Wayne Bennett forced to wait as RFL launch review into dismal Lions tour

The Rugby Football League has insisted there will be no knee-jerk reaction to Great Britain’s tour flop.

Under-fire: Wayne Bennett (Picture: SWPix.com)

The re-formed Lions will return to the UK having lost all four matches, culminating in an embarrassing 28-10 defeat by Papua New Guinea in Port Moresby on Saturday.

The results increase the pressure on national coach Wayne Bennett, who has come to the end of his contract with the RFL but chief executive Ralph Rimmer spoke in the week about not making any decision on his future until the completion of a wide-ranging review.

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And, in a statement published in the wake of Saturday’s upset, the governing body says nothing has changed.

No way through: Great Britains Tom Burgess is held by the Papua New Guinea defence. (Picture: SpidertekPNG/SWpix.com)

The statement said: “Like everyone involved on the tour, we are obviously bitterly disappointed by the results of the Test matches – for those loyal and passionate supporters who have followed the team in New Zealand and Papua New Guinea and for everyone backing the team from home.

“As stated last week, an objective review of all aspects of the tour will take place when the tour party returns and that timetable has not altered.”

Bennett has maintained he wants to finish the job he began in 2016 by staying on for England’s 2020 Ashes series and the 2021 World Cup.

And, in the post-match press conference in Port Moresby, Bennett insisted he still has the appetite to continue in the role.

“I don’t think anyone can say I haven’t got that,” he said. “I don’t think I show any of that anyway, that I don’t have the appetite for it.

“But it’s not my decision now. I’ll talk to some people and see what’s going on and take it from there.

“My contract is up now so I’ll just wait and see and have some discussions.

“But tonight is not a good night to make decisions – you’re emotional and not in a good place, coaching has taught me that much.

“You don’t make decisions within 24 hours.”

The Lions got off to the worst possible start, losing captain James Graham with a head knock in the very first tackle, which meant an early introduction for Luke Thompson and less impact from the bench.

Yet it was a promising opening quarter from the tourists, with makeshift winger Blake Austin involved in most of the early play and it was the Warrington stand-off who opened the scoring after 14 minutes, taking Jake Connor’s pass to dive over at the corner.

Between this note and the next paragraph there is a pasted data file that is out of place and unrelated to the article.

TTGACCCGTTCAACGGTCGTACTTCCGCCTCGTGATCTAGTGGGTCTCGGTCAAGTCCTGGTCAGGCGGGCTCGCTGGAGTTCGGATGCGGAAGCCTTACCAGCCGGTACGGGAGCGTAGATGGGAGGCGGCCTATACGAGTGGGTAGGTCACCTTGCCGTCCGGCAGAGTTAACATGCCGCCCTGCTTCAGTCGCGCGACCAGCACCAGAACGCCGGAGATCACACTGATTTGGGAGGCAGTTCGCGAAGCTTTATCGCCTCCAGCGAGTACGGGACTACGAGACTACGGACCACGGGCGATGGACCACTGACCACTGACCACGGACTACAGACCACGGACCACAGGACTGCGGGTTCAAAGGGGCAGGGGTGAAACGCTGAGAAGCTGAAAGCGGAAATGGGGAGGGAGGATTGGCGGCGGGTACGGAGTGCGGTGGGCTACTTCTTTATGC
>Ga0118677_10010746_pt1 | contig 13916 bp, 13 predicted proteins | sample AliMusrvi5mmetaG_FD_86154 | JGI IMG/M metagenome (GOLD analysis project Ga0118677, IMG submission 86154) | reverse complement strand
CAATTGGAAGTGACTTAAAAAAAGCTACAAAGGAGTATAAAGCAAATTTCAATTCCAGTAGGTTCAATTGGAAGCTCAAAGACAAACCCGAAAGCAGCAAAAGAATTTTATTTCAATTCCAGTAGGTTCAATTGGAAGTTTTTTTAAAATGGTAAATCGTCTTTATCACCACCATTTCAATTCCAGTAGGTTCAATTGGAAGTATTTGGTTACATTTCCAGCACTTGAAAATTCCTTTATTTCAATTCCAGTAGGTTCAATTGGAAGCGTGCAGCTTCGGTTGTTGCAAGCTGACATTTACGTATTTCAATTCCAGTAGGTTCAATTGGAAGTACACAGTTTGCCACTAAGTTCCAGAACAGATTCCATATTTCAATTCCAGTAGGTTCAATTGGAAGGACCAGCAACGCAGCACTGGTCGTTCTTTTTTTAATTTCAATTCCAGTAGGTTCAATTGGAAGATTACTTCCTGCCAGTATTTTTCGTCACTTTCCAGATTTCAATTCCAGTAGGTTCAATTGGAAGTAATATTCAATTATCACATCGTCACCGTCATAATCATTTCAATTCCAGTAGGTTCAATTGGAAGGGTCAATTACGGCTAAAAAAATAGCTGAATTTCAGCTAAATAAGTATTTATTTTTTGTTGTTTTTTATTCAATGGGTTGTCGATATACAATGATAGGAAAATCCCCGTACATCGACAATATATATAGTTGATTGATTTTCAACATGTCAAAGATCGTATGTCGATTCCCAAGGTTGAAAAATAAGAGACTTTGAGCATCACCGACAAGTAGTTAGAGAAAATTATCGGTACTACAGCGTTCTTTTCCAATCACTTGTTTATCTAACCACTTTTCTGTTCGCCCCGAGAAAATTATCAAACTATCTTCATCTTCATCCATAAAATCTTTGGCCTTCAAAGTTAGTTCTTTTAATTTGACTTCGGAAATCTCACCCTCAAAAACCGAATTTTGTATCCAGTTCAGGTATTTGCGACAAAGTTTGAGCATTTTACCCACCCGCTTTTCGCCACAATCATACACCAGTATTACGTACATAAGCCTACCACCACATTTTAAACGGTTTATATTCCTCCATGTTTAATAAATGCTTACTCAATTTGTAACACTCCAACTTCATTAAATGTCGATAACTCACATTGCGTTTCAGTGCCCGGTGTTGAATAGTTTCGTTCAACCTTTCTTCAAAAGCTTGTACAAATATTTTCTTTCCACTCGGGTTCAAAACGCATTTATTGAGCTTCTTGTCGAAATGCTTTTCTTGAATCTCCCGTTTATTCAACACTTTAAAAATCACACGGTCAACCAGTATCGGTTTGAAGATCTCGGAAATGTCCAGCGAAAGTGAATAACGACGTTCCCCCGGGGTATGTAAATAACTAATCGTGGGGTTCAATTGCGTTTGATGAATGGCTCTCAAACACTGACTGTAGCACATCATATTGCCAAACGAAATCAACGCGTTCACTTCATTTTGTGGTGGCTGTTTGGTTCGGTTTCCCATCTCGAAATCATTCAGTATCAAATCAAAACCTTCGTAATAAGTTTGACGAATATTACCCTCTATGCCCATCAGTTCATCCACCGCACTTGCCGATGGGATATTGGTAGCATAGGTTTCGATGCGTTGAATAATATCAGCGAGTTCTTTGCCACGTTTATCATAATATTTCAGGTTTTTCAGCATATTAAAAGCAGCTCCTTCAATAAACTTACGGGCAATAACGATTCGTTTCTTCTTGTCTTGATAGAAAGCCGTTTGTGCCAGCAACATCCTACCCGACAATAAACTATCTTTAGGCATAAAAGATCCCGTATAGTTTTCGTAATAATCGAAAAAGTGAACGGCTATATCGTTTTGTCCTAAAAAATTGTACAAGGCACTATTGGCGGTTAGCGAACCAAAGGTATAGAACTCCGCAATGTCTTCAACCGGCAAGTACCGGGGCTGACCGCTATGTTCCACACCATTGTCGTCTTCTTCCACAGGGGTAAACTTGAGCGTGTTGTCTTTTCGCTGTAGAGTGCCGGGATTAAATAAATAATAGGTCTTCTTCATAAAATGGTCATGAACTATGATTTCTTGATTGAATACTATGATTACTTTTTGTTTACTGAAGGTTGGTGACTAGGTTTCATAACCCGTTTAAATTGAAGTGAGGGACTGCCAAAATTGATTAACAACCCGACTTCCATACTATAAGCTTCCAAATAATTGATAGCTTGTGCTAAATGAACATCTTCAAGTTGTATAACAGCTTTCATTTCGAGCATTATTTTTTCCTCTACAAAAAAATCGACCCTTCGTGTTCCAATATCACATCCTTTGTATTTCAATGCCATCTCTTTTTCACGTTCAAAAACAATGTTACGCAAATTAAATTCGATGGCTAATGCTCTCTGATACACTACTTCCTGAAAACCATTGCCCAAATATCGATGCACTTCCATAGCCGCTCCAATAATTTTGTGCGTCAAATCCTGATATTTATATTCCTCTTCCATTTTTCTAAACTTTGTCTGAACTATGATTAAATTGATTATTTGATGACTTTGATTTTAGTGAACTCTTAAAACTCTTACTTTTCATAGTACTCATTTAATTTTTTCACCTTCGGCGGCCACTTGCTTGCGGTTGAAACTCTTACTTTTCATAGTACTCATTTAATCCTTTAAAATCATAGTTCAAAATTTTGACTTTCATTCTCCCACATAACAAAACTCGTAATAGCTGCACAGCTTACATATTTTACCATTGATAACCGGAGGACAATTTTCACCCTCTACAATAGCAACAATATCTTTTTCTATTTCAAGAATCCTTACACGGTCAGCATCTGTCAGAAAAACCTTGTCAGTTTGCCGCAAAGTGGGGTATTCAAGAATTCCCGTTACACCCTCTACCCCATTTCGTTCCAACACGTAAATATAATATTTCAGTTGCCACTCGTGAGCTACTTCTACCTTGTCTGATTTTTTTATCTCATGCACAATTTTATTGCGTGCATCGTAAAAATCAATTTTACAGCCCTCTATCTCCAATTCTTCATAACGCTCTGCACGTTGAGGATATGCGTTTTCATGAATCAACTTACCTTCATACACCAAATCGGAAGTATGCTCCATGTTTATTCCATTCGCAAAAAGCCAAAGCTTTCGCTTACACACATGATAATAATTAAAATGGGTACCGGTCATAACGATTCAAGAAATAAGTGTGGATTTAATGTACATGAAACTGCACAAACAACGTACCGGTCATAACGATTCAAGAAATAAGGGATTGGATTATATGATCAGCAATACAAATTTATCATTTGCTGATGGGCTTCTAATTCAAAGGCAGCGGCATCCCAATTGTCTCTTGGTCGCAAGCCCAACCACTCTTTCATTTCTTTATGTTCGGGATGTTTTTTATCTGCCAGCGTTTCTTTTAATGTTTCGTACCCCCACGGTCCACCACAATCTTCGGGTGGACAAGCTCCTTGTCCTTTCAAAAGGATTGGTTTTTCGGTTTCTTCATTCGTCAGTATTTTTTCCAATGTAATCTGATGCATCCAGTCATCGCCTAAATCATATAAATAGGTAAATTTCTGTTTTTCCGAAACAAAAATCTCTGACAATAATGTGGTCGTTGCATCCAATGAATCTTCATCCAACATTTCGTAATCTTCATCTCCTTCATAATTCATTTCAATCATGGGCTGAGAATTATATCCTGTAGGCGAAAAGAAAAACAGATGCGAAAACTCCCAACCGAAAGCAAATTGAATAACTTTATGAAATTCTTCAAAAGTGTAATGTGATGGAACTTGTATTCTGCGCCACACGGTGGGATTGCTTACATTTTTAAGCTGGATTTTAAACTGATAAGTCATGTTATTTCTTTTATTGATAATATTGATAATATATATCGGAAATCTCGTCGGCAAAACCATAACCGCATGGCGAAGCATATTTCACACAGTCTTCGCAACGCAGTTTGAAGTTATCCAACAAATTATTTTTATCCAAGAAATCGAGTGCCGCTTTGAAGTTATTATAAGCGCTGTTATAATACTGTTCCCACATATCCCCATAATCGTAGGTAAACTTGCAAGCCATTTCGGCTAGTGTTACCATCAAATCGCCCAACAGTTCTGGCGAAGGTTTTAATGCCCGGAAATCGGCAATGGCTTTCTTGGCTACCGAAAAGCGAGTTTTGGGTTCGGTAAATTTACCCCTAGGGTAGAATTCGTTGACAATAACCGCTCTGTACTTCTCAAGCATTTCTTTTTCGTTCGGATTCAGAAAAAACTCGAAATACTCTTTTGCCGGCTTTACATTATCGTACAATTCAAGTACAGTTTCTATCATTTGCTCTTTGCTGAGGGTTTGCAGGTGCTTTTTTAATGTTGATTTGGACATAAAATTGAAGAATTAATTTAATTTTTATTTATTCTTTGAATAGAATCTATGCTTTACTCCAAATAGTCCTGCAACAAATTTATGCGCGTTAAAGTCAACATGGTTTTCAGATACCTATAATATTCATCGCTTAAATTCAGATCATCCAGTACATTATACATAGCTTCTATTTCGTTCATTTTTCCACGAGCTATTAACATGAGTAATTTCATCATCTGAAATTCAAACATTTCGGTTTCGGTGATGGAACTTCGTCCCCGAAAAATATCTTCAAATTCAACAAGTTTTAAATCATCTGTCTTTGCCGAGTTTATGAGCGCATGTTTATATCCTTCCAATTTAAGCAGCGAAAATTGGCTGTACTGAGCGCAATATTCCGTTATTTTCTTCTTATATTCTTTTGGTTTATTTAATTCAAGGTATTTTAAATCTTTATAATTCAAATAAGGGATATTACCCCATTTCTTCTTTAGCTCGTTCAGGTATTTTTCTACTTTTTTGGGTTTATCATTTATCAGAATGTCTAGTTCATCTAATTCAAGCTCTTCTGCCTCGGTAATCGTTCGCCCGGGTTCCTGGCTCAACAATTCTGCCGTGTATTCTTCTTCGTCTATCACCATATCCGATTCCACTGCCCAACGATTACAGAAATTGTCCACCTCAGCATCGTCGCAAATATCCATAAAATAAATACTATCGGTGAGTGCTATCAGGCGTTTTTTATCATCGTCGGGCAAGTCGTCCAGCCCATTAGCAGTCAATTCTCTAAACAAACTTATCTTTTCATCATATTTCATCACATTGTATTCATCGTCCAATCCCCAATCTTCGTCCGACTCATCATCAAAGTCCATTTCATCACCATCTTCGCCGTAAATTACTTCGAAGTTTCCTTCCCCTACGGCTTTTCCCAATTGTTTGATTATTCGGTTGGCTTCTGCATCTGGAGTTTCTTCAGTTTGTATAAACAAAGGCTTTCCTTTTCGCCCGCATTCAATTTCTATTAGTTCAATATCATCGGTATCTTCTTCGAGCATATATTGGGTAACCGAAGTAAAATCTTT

It looked to be plain sailing for Bennett’s men when hooker Josh Hodgson squeezed over for a second try after 21 minutes and Gareth Widdop added the conversion to extend their lead to 10-0.

But Leeds Rhinos forward Rhyse Martin believes Papua New Guinea’s first try on the stroke of half-time was a game changer.

The Kumuls spent most of the first half on defence until substitute Edwin Ipape scored a 65-metre breakaway try that brought them back into the contest.

They went on to score four tries without reply in the second half, with Martin landing three conversions to wrap up a second win over Great Britain, following the Kumuls’ only previous triumph in 1992.

“I think we built off last week’s game,” said Martin, referring to Papua New Guinea’s 22-20 defeat by Fiji. “That competitive edge that we’ve got.

“Tonight we were lucky in being able to turn some of the forced errors into points and then we just defended for each other. That try on half-time was just a momentum killer. In the first 20 we just couldn’t slow them down, they were killing us through the middle of the field with quick play-the-balls.

“We were on the back foot. And then Edwin found some space and that changed the game for us.

“Going into half-time four points down makes a massive difference.”

Watson Boas – who plays for League One club Doncaster – Justin Olam, Alex Johnston and Nixon Putt scored the second-half tries that earned the Pacific Islanders a famous victory.

The Kumuls have now won their last six internationals at home going back to 2009 and are are undefeated at the new stadium after previously toppling Wales, Ireland and the USA in the 2017 World Cup.

Martin admits playing in front of a capacity 15,000 crowd lifts his side.

“This crowd is always outstanding to play in front of,” he said.

“When we’re under the pump and they’re cheering us on, it definitely gives you a lot more energy especially when you’re fighting the demons with the fatigue.

“They definitely got us through tonight.”

Cook Islands claimed the last place at the 2021 World Cup with a 38-16 win over the United States in the final qualifying match at the University of North Florida in Jacksonville.